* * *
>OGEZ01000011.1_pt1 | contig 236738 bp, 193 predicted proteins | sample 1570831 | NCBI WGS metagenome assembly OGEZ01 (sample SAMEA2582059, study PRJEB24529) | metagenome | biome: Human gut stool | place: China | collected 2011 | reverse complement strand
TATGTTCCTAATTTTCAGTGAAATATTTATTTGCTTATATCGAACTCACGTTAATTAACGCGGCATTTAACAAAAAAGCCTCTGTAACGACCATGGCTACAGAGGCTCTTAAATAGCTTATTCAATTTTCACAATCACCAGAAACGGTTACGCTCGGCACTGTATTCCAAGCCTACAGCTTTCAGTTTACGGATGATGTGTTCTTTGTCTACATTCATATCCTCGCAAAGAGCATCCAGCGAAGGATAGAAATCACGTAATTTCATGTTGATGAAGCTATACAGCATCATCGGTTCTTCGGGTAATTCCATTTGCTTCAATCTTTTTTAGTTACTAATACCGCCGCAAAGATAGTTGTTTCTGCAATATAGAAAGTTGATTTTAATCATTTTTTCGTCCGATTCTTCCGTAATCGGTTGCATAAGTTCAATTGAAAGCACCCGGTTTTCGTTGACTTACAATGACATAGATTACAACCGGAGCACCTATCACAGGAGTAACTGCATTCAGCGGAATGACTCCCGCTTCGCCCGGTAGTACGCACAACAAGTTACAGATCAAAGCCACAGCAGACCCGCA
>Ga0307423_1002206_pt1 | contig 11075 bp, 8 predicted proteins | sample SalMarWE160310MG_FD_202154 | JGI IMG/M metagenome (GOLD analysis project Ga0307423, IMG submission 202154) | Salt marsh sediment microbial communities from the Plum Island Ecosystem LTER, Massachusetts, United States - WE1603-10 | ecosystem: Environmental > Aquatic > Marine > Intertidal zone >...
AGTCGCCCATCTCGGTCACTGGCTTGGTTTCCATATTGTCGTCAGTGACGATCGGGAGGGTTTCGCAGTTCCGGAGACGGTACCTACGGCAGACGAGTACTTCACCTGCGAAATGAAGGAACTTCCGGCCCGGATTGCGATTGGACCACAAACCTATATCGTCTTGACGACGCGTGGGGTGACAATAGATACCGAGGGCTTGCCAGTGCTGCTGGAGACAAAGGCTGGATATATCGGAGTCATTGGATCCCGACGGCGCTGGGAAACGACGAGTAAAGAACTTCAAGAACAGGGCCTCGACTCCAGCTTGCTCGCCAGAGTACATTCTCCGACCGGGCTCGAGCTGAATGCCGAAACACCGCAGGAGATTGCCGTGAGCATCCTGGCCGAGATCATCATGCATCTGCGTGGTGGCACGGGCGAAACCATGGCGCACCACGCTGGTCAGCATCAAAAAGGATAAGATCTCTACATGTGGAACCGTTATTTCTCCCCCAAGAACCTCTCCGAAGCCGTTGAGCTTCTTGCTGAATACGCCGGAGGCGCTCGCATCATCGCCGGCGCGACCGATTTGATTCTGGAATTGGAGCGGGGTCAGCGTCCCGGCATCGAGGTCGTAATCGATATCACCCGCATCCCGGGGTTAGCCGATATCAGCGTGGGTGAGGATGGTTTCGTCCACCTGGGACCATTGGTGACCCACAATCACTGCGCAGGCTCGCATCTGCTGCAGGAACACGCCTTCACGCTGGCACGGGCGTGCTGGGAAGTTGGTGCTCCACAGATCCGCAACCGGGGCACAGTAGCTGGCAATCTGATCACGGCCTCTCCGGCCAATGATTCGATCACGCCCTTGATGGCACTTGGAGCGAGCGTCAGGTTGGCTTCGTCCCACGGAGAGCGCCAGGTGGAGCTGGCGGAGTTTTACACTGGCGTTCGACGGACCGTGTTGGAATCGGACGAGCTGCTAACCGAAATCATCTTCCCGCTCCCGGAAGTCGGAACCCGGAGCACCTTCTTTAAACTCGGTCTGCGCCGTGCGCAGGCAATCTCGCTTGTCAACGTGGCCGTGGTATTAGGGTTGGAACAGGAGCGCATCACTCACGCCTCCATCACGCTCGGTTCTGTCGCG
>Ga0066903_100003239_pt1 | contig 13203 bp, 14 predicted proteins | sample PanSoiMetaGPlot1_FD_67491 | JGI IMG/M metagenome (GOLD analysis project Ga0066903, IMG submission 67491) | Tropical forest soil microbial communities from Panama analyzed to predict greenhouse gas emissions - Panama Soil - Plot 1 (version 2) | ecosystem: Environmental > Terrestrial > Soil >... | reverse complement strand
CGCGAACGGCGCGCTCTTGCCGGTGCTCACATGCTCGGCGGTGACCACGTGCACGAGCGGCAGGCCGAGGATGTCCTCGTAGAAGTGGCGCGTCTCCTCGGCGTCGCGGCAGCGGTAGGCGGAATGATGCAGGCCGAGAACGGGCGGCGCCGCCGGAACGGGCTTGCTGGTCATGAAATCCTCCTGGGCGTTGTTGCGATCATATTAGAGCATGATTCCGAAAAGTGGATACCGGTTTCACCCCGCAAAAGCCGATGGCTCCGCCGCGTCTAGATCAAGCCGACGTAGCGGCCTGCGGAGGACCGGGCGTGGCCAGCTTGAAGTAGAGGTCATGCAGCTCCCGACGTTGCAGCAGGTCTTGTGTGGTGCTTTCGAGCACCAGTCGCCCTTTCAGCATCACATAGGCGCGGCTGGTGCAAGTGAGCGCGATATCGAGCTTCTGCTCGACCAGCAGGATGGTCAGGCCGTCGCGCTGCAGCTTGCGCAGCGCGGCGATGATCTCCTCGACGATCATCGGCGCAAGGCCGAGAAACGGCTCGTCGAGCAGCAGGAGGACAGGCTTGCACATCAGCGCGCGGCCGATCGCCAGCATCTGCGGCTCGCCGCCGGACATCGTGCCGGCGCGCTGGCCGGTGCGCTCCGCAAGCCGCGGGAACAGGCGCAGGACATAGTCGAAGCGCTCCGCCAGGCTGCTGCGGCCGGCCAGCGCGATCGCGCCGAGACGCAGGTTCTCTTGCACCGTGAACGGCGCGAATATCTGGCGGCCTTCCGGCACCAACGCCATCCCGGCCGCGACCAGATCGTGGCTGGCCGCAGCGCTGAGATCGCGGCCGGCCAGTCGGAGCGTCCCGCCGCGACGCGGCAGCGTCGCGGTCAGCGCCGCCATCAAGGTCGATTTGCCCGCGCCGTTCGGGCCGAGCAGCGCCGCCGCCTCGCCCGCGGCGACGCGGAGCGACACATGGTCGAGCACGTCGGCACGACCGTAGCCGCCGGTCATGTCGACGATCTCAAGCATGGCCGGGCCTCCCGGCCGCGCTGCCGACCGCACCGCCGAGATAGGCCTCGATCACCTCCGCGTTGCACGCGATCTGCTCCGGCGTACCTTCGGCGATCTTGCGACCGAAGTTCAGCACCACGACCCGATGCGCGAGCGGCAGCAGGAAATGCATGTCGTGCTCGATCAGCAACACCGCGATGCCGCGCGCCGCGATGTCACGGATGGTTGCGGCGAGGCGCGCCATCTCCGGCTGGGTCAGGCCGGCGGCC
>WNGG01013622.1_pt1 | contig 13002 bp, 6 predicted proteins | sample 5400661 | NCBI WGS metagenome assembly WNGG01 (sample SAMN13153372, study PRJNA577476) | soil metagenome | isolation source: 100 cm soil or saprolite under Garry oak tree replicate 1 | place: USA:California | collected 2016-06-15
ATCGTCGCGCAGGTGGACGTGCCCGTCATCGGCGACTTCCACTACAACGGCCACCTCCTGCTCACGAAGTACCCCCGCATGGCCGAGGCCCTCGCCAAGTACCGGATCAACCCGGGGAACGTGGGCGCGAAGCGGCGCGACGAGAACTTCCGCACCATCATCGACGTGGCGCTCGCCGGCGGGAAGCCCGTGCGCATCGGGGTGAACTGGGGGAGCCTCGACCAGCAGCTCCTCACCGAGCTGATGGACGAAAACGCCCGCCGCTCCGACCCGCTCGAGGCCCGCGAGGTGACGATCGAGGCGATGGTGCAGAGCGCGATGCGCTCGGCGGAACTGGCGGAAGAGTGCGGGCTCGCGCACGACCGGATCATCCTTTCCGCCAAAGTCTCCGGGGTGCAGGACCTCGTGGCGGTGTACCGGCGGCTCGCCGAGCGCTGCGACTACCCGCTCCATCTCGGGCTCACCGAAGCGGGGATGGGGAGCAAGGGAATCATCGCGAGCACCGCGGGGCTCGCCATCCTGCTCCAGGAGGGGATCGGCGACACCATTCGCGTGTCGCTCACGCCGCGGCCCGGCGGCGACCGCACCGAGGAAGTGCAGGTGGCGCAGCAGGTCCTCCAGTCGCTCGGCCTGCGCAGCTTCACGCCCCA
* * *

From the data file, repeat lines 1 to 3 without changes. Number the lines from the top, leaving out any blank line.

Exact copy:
>OGEZ01000011.1_pt1 | contig 236738 bp, 193 predicted proteins | sample 1570831 | NCBI WGS metagenome assembly OGEZ01 (sample SAMEA2582059, study PRJEB24529) | metagenome | biome: Human gut stool | place: China | collected 2011 | reverse complement strand
TATGTTCCTAATTTTCAGTGAAATATTTATTTGCTTATATCGAACTCACGTTAATTAACGCGGCATTTAACAAAAAAGCCTCTGTAACGACCATGGCTACAGAGGCTCTTAAATAGCTTATTCAATTTTCACAATCACCAGAAACGGTTACGCTCGGCACTGTATTCCAAGCCTACAGCTTTCAGTTTACGGATGATGTGTTCTTTGTCTACATTCATATCCTCGCAAAGAGCATCCAGCGAAGGATAGAAATCACGTAATTTCATGTTGATGAAGCTATACAGCATCATCGGTTCTTCGGGTAATTCCATTTGCTTCAATCTTTTTTAGTTACTAATACCGCCGCAAAGATAGTTGTTTCTGCAATATAGAAAGTTGATTTTAATCATTTTTTCGTCCGATTCTTCCGTAATCGGTTGCATAAGTTCAATTGAAAGCACCCGGTTTTCGTTGACTTACAATGACATAGATTACAACCGGAGCACCTATCACAGGAGTAACTGCATTCAGCGGAATGACTCCCGCTTCGCCCGGTAGTACGCACAACAAGTTACAGATCAAAGCCACAGCAGACCCGCA
>Ga0307423_1002206_pt1 | contig 11075 bp, 8 predicted proteins | sample SalMarWE160310MG_FD_202154 | JGI IMG/M metagenome (GOLD analysis project Ga0307423, IMG submission 202154) | Salt marsh sediment microbial communities from the Plum Island Ecosystem LTER, Massachusetts, United States - WE1603-10 | ecosystem: Environmental > Aquatic > Marine > Intertidal zone >...